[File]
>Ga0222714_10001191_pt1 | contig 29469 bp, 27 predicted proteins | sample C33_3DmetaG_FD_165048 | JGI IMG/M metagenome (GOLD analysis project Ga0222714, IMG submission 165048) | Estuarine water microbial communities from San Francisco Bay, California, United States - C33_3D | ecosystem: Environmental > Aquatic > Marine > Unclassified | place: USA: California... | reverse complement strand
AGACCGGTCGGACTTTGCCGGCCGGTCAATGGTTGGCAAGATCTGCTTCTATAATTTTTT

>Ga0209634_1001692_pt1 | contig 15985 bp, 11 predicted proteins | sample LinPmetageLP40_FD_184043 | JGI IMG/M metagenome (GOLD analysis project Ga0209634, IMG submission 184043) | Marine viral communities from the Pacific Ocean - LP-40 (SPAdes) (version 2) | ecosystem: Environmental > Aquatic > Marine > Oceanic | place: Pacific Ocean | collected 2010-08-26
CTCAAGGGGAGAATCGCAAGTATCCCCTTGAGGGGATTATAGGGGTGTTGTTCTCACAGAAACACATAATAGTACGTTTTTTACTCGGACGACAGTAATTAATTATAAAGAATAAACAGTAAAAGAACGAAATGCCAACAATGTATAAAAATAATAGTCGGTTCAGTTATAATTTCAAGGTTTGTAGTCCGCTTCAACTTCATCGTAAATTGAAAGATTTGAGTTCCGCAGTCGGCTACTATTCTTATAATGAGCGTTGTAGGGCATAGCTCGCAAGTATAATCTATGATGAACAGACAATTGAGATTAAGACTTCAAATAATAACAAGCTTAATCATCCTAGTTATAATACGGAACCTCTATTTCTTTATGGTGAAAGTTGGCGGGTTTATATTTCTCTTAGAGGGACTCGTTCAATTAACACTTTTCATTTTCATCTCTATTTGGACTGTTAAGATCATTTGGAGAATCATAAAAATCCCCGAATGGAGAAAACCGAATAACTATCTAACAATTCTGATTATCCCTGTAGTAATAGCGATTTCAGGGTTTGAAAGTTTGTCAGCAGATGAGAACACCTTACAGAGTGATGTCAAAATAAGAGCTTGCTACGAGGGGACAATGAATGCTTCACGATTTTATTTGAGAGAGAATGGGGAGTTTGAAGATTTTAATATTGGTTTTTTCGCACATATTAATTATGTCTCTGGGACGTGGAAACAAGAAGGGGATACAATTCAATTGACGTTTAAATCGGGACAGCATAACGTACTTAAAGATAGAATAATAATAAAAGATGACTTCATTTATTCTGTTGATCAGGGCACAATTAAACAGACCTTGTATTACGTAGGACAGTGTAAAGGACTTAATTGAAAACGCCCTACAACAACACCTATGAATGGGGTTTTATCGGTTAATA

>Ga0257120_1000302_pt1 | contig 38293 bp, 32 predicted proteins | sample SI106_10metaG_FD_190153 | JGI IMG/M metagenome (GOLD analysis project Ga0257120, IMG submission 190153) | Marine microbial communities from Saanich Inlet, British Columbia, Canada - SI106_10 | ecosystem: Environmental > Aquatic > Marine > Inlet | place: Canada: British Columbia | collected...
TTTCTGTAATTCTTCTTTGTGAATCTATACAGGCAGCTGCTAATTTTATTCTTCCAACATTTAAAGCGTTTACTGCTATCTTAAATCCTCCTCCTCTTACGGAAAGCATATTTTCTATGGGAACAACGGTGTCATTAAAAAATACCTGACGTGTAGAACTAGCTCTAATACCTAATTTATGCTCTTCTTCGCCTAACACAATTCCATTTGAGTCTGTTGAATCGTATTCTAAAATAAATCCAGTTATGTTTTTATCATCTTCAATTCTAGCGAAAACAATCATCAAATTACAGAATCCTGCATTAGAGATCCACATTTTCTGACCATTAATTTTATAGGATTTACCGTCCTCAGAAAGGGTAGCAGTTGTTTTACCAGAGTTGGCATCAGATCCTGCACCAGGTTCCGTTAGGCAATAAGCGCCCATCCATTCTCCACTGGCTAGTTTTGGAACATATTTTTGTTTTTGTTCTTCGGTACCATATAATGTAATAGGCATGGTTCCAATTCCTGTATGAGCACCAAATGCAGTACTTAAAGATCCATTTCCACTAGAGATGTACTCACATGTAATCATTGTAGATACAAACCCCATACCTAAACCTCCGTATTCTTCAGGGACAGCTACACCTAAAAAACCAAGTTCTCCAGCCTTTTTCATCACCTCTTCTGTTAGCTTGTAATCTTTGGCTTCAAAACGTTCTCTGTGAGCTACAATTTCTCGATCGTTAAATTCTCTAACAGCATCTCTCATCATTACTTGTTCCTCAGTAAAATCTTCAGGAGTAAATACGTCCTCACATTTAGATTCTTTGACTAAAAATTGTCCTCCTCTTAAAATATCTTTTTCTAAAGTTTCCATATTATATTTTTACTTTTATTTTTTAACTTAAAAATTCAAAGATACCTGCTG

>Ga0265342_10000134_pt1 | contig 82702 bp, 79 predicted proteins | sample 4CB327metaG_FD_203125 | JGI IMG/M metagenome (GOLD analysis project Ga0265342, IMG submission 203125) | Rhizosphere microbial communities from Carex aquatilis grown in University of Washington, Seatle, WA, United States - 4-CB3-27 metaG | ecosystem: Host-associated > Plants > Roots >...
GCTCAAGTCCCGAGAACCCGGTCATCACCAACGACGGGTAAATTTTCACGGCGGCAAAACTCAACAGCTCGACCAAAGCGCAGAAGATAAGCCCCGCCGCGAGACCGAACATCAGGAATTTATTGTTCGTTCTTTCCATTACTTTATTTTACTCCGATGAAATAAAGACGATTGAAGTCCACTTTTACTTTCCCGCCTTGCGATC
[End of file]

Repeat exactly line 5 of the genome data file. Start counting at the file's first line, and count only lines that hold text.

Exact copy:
>Ga0257120_1000302_pt1 | contig 38293 bp, 32 predicted proteins | sample SI106_10metaG_FD_190153 | JGI IMG/M metagenome (GOLD analysis project Ga0257120, IMG submission 190153) | Marine microbial communities from Saanich Inlet, British Columbia, Canada - SI106_10 | ecosystem: Environmental > Aquatic > Marine > Inlet | place: Canada: British Columbia | collected...